In Plenty & In Want, In Sickness & In Health
When I watch a historical show, one of my favorite bits is when a king dies and all the royal officials yell out, “The king is dead! Long live the king!” It seems ironic, but the slogan is real. The king is dead… long live this dead guy? Still “The king is dead! Long live the king!” or queen as the case may be… is tradition in most of Europe’s monarchies. The saying mourns the death of one monarch—the king is dead!—but celebrates a continuation of the monarchy in the belief that the ruler’s heir has now immediately become monarch—long live new king! It’s a way of saying queens and kings may come and go… but the nation itself endures. It grieves a death, honors a new ruler, and weds tradition with transition. “The king is dead! Long live the king!”
Paul’s letter to the Philippians today remind me of that saying. “I have learned to be content with whatever I have. I know what it is to have little, and I know what it is to have plenty. In any and all circumstances I have learned the secret of being well-fed and of going hungry, of having plenty and of being in need.” It seems a bit contradictory. Some might want Paul instead to merely say, “If you follow these helpful steps, you’ll make so much money you won’t ever go hungry.” Others might prefer if Paul said, “I have transcended such needs. I no longer sweat that small stuff, and it’s all small stuff.” But no, Paul does not say he no longer has problems in life… and he also does not say his problems are not a big deal. No, the obstacles Paul faces are real, are a big deal, and they don’t go away with mere positive thinking. “The king is dead!”
So where is our “Long live the king!” moment? Like that old saying, how does Paul find continuity amid change, permanency amid peril? Here is Paul’s real secret to being content in plenty and in want, in sickness and in health. “The Lord is near. Do not worry about anything, but in everything by prayer and supplication with thanksgiving let your requests be made known to God. And the peace of God, which surpasses all understanding, will guard your hearts and your minds in Christ Jesus.” And elsewhere Paul writes, “The God of peace will be with you…” and also “I can do all things through him who strengthens me.” Paul isn’t saying “do not worry because it’s not a big deal” but rather is saying “bring your worries to God… by prayer, by supplication and with thanksgiving.” Your problems are real, but you can share them with God. Not only that, but Paul says that God is with you, even if you aren’t mid-prayer right this instant. “The God of peace will be with you… [and] strengthens you.” Paul is not saying Christians never have problems. And Paul is not saying your problems aren’t real or aren’t that big a deal. Instead, Paul is saying that God is with you in your difficulty, that God struggles alongside you in hardship, that God mourns with you in grief or in isolation. And not only is God with you: God strengthens you, gives you faith and hope to endure bad times until you emerge on the other side.
This year will have a strange holiday season. This year we’re told by medical experts to stay away from family to avoid spreading a deadly plague. This year we’re told to wear masks in addition to our usual Santa hats, though I’m sure somebody somewhere has already made a facemask that looks like a Santa beard to match our Christmassy hats. Thanksgiving this coming week is going to feel strange, however many turkeys we may still eat. And so I encourage us all to cling to Paul’s words. Like Paul, may we also this holiday season “be content with whatever [we] have,” whether it be meager or rich… by remembering that whether the times are good or bad, whatever comes our way, God is with us… to share our troubles and our joys; to rejoice when we give thanks and to grieve when we weep; to give us strength when we are weak and to give us rest when we are tired. It is this reliance on God, this constant awareness of God’s presence in his life… that enables us to be content in all circumstances. Not that all circumstances are good, but that God is with us in all circumstances.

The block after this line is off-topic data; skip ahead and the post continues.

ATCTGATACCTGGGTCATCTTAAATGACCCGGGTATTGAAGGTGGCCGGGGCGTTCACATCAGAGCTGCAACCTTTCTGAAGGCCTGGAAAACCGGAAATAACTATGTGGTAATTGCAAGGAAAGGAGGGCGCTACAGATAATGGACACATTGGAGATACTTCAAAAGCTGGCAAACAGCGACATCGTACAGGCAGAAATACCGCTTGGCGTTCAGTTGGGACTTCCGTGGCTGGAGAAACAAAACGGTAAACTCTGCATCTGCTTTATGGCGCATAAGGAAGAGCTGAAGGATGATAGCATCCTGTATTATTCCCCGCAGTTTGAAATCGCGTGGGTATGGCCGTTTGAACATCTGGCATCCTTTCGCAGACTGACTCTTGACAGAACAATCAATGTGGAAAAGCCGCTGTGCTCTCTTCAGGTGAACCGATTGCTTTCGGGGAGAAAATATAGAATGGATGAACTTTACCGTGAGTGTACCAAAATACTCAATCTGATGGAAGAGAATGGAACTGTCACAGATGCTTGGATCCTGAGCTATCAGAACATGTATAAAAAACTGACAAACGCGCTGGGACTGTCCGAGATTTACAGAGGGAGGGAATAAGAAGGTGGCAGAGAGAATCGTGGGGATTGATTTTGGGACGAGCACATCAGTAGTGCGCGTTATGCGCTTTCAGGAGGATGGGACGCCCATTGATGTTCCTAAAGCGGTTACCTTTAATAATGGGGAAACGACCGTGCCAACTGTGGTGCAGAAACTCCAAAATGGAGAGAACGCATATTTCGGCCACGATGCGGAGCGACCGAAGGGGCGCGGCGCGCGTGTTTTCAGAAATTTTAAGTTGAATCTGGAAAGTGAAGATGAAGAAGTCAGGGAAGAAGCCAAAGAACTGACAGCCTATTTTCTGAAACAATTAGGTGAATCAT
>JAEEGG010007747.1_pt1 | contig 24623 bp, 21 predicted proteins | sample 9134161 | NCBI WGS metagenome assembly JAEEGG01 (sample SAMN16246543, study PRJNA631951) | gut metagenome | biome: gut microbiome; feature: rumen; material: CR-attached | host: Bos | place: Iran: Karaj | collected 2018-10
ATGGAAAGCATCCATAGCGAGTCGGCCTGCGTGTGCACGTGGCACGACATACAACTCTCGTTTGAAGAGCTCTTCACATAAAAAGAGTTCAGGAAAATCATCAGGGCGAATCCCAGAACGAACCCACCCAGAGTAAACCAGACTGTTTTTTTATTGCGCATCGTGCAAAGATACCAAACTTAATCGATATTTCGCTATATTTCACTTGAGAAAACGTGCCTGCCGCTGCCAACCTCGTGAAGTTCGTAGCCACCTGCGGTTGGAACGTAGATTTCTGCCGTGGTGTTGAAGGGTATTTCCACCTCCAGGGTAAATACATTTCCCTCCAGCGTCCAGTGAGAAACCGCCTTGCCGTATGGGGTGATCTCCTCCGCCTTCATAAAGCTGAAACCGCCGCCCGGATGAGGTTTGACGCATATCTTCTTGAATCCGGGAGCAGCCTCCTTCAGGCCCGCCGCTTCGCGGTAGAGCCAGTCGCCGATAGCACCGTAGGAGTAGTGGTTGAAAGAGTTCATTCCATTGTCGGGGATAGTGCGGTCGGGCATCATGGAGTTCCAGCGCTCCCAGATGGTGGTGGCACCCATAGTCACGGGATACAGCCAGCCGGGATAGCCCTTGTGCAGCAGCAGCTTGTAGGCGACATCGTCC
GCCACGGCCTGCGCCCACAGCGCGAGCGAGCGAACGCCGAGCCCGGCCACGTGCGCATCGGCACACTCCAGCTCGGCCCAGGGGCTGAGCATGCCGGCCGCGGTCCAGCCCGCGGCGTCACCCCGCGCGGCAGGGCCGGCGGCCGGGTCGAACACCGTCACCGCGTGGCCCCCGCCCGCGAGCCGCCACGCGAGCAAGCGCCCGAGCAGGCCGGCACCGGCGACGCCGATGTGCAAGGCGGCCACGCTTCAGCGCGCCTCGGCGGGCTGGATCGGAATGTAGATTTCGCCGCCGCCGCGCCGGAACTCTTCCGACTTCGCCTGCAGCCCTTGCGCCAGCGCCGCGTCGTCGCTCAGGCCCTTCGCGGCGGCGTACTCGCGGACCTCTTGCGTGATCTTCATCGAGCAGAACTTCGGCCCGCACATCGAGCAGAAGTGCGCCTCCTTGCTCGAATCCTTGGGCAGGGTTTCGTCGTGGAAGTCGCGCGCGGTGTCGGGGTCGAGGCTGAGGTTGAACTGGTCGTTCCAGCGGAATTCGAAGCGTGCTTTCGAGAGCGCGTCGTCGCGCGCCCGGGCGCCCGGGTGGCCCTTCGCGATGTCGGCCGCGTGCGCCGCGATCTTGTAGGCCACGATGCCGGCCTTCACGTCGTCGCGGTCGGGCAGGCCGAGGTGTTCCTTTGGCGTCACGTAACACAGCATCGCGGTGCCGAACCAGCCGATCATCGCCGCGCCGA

Paul’s words remind me of the ending of that classic story: How the Grinch Stole Christmas. Though all their presents and decorations are gone, still the Whos down in Whoville find contentment in what they have, still rejoice in what they can even as they mourn what was lost. Because Thanksgiving, Advent, Christmas Eve, and all the other holidays we celebrate this time of year? They aren’t about the lights or the food. They aren’t about parades or decorations. They aren’t even about coming to church per se. These holidays are meant to be times when we notice God in our midst, when we thank the Lord for being present in our lives in good times and bad, when we remember past assurances by God to endure the present moment better. So in this unusual, Lord willing once-in-a-lifetime holiday season… may we find contentment as Paul did, by knowing that God is with us, that God shares our joys and grief, that God never abandons us, and that God indeed strengthens us for the journey ahead. Let us give thanks, for the Lord is always near. Amen.